New national chief commits to respectful but firm relationship with federal government

·4 min read

The reason chiefs voted for RoseAnne Archibald wasn’t because she is a woman, said the new national chief of the Assembly of First Nations. It was her 31 years of experience that won them over.

Archibald said, however, a focus of her leadership will be to make the advocacy organization safe for women and gender-diverse people, and approach issues and relationships in a “heart-centred” way.

Her experience will guide her as she builds a relationship with the federal government that will be based on seeing the Prime Minister “as a human being (and) at the same time holding the government to account.”

“I’m holding two spaces within me … With that heart-centred approach together with any government, we can move the yardstick. We can create quantum leaps of change. And that’s my plan,” said Archibald in her first press conference July 9.

Scheduling meetings with Prime Minister Justin Trudeau and Cabinet ministers are in the works right now, she said.

Archibald outlined her 100-day plan which included key issues such as holding “government partners” to task in “the recovery of our children at former residential schools”; implementing an action plan for implementation of all 94 Calls to Action from the Truth and Reconciliation Commission on Indian residential schools and implementation of a national action plan on missing Indigenous women and girls; addressing systemic racism in health and the full justice system; tackling the climate change crisis; and establishing a First Nations economic growth and prosperity table.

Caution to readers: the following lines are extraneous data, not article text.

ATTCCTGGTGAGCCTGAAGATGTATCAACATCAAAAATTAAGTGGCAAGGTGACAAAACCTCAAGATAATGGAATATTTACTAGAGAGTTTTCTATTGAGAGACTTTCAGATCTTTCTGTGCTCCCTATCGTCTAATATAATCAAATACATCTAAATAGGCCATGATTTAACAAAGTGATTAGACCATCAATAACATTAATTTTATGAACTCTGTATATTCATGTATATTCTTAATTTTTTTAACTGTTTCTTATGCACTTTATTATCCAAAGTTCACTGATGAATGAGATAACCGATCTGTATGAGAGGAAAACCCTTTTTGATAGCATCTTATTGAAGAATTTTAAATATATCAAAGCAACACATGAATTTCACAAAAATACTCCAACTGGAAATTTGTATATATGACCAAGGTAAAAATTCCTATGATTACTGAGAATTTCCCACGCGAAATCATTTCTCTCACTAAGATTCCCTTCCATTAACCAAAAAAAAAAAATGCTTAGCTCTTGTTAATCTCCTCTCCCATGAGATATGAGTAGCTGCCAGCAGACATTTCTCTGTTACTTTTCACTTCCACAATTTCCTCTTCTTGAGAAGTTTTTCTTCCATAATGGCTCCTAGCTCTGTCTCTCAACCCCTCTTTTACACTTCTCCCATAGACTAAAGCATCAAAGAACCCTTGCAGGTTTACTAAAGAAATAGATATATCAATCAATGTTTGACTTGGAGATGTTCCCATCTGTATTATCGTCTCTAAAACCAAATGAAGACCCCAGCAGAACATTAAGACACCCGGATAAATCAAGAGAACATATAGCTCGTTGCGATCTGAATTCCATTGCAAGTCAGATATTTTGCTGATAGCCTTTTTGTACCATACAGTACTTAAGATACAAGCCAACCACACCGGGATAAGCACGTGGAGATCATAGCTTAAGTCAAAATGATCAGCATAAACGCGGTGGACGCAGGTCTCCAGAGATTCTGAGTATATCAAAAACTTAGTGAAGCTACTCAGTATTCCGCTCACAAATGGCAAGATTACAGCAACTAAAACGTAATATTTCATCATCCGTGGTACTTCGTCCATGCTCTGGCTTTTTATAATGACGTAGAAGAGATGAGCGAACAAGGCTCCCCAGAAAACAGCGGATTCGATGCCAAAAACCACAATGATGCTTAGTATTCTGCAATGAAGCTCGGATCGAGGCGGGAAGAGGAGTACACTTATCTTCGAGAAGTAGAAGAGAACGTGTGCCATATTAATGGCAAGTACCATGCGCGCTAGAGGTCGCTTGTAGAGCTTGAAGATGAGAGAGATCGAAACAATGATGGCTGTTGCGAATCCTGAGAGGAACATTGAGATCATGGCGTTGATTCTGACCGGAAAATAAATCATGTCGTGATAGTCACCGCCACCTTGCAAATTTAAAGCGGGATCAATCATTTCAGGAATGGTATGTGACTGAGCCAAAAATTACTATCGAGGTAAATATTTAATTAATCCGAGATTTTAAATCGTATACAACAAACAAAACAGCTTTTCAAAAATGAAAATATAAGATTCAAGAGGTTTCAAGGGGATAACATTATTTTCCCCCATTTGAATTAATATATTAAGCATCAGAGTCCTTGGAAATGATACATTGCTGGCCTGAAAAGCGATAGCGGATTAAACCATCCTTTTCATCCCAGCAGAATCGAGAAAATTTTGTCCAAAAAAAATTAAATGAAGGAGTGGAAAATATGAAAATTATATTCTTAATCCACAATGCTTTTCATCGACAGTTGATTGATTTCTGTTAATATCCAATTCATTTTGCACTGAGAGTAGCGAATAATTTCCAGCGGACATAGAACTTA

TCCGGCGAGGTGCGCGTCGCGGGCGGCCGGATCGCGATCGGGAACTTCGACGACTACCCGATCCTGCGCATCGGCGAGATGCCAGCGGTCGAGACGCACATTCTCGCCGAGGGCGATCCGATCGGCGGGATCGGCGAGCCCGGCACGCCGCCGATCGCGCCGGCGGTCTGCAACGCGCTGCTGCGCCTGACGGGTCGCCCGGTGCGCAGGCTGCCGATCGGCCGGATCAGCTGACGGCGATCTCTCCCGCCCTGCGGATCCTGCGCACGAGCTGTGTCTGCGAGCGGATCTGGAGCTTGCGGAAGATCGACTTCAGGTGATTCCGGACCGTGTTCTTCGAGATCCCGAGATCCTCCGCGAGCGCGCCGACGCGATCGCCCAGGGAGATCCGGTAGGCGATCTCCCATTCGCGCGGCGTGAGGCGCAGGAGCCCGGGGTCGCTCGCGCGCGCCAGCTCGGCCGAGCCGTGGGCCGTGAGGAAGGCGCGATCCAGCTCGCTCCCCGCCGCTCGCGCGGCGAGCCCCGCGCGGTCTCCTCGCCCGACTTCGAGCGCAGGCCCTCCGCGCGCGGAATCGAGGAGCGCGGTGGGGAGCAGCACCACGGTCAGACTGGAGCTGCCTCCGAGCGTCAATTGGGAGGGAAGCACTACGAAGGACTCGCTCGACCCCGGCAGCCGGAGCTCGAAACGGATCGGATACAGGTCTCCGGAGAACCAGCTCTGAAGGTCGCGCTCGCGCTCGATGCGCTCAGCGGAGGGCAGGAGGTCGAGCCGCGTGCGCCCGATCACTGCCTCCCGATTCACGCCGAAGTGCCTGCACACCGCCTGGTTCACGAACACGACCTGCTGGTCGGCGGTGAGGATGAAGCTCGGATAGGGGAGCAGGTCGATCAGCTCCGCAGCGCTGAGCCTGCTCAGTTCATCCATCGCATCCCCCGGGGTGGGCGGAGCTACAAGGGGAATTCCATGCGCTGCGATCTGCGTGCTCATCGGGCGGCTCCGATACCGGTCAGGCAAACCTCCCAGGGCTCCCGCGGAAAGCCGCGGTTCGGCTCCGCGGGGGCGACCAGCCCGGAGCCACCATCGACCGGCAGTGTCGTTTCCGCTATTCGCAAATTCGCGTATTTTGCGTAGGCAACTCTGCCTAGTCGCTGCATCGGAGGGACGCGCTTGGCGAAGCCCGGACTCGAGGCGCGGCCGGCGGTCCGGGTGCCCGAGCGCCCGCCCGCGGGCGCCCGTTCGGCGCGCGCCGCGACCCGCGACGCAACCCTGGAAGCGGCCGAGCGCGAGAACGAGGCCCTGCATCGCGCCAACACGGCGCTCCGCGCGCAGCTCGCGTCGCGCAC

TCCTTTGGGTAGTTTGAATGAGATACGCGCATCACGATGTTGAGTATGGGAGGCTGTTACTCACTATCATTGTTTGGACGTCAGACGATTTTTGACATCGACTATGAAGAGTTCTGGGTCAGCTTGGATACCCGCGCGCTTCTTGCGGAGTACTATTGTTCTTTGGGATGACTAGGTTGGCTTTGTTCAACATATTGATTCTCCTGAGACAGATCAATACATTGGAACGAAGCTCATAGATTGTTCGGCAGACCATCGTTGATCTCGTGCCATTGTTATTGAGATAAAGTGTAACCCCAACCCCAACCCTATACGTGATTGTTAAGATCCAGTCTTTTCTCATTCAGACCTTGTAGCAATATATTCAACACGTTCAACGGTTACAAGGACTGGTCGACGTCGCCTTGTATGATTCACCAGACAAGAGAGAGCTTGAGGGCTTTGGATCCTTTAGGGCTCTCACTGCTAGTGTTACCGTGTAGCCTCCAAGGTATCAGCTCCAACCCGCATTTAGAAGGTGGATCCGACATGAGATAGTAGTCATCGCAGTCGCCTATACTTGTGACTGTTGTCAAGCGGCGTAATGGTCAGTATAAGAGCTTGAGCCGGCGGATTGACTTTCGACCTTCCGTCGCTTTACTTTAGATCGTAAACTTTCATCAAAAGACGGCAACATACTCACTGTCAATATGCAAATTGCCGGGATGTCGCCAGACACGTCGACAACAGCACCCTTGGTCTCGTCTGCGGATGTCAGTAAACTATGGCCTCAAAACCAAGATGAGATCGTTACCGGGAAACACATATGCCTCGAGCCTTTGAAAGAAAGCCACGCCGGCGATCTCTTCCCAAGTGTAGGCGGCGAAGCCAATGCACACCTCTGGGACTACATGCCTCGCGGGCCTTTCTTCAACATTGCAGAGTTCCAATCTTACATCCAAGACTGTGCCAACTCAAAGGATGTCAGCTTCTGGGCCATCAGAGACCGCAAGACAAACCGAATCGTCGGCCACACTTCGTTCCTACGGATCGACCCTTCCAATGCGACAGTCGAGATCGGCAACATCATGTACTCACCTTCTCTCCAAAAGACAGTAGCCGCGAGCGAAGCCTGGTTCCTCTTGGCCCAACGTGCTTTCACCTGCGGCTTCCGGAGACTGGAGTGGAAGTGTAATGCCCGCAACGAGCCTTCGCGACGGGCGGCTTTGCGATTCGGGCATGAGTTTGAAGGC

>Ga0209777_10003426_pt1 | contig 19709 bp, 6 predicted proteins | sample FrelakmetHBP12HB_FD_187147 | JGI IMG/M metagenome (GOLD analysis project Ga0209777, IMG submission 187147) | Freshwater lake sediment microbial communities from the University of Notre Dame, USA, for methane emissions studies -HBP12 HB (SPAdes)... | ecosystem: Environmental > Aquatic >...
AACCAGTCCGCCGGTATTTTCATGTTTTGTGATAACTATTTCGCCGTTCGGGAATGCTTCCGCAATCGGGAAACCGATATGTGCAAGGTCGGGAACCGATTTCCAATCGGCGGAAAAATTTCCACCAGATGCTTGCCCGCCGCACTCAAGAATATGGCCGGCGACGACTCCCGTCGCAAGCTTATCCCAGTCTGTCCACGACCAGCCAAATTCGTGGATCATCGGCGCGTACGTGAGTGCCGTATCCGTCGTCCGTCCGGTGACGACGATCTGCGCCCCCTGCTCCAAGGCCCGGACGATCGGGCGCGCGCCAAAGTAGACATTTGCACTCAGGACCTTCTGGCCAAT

She also wants to work with regions and sub-regions to build a post-pandemic recovery plan that takes into account social, health and economic determinants.

Archibald said she would be reviewing the goals set out in her election platform document with chiefs, national leaders, and regional chiefs. Later, a detailed work plan will be developed by her office.

“Then the work plan document becomes a living document that we will follow for the next three years. I am setting a strategic direction toward evolutionary and positive change and I want to create a unified effort on long standing issues that have faced First Nations,” she said.

As for the internal workings of the AFN, Archibald was pressed to comment on allegations against her by 10 AFN male and female staff members of bullying and harassment, and if she would implement whistleblower and financial transparency policies.

Archibald said she could not comment on an internal investigation that resulted in a confidential report on the harassment and bullying allegations, but pointed out that in her three decades in politics she never had a complaint filed against her.

She said the allegations came forward “because of reprisal” because in December she called for a resolution for an independent review on harassment and bullying within the AFN of women and gender-diverse people. As a whistleblower, she said, she fully supported a whistleblower policy at the AFN.

As for an independent financial review of the AFN, Archibald said she could not comment on that either as the call came from the Chiefs of Ontario while she was Ontario regional chief and that it was a confidential resolution.

However, she committed to “mak(ing) sure that the finances of the AFN are run with integrity, that the chiefs are aware of where the money is being spent, particularly on contracts, and I will actually ensure that we create the proper mechanisms to have a healthy organization financially.”

Archibald was elected national chief yesterday, July 8, following the fifth ballot and after her lone contender, former Muskowekwan First Nation chief Reginald Bellerose, conceded. Archibald had 205 votes and Bellerose had 144 votes. Archibald’s combined support in the end was just over half of the 634 chiefs eligible to vote. However, only 406 chiefs registered to vote, with 350 casting ballots in the fifth round.

Archibald said she wasn’t concerned with the number of votes as she had received “hundreds and hundreds and hundreds of text messages from right across this country, chiefs from every region, male, female, two-spirited, so I feel embraced. I feel loved. I feel supported.”

Archibald is the first woman to serve as national chief of the AFN, an organization which, she pointed out, has the corporate name of the National Indian Brotherhood.

Windspeaker.com

By Shari Narine, Local Journalism Initiative Reporter, Windspeaker.com, Windspeaker.com

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